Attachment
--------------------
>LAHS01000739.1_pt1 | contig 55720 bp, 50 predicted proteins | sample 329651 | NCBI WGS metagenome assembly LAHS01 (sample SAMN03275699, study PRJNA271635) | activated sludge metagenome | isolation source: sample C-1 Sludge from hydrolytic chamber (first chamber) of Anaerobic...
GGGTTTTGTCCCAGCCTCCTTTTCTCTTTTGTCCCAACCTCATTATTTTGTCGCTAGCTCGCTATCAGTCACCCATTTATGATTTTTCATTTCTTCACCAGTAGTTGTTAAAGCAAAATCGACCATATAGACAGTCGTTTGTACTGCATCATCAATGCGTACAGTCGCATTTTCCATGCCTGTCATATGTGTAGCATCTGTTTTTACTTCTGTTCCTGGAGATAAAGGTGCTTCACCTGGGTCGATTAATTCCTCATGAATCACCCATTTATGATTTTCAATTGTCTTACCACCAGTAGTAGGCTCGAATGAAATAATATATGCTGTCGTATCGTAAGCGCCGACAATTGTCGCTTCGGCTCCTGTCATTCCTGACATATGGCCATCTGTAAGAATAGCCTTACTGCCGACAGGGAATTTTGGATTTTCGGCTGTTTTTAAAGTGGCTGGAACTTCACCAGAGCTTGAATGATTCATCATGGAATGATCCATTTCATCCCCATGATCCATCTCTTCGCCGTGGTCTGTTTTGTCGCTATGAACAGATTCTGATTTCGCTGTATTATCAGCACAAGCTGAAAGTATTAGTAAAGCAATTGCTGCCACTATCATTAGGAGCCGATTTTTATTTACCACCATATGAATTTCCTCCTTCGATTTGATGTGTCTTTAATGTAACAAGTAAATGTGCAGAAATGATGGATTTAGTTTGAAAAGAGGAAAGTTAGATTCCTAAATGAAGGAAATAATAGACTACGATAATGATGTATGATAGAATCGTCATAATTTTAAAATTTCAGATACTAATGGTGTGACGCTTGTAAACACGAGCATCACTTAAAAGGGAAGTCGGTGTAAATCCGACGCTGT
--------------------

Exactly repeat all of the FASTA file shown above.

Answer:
>LAHS01000739.1_pt1 | contig 55720 bp, 50 predicted proteins | sample 329651 | NCBI WGS metagenome assembly LAHS01 (sample SAMN03275699, study PRJNA271635) | activated sludge metagenome | isolation source: sample C-1 Sludge from hydrolytic chamber (first chamber) of Anaerobic...
GGGTTTTGTCCCAGCCTCCTTTTCTCTTTTGTCCCAACCTCATTATTTTGTCGCTAGCTCGCTATCAGTCACCCATTTATGATTTTTCATTTCTTCACCAGTAGTTGTTAAAGCAAAATCGACCATATAGACAGTCGTTTGTACTGCATCATCAATGCGTACAGTCGCATTTTCCATGCCTGTCATATGTGTAGCATCTGTTTTTACTTCTGTTCCTGGAGATAAAGGTGCTTCACCTGGGTCGATTAATTCCTCATGAATCACCCATTTATGATTTTCAATTGTCTTACCACCAGTAGTAGGCTCGAATGAAATAATATATGCTGTCGTATCGTAAGCGCCGACAATTGTCGCTTCGGCTCCTGTCATTCCTGACATATGGCCATCTGTAAGAATAGCCTTACTGCCGACAGGGAATTTTGGATTTTCGGCTGTTTTTAAAGTGGCTGGAACTTCACCAGAGCTTGAATGATTCATCATGGAATGATCCATTTCATCCCCATGATCCATCTCTTCGCCGTGGTCTGTTTTGTCGCTATGAACAGATTCTGATTTCGCTGTATTATCAGCACAAGCTGAAAGTATTAGTAAAGCAATTGCTGCCACTATCATTAGGAGCCGATTTTTATTTACCACCATATGAATTTCCTCCTTCGATTTGATGTGTCTTTAATGTAACAAGTAAATGTGCAGAAATGATGGATTTAGTTTGAAAAGAGGAAAGTTAGATTCCTAAATGAAGGAAATAATAGACTACGATAATGATGTATGATAGAATCGTCATAATTTTAAAATTTCAGATACTAATGGTGTGACGCTTGTAAACACGAGCATCACTTAAAAGGGAAGTCGGTGTAAATCCGACGCTGT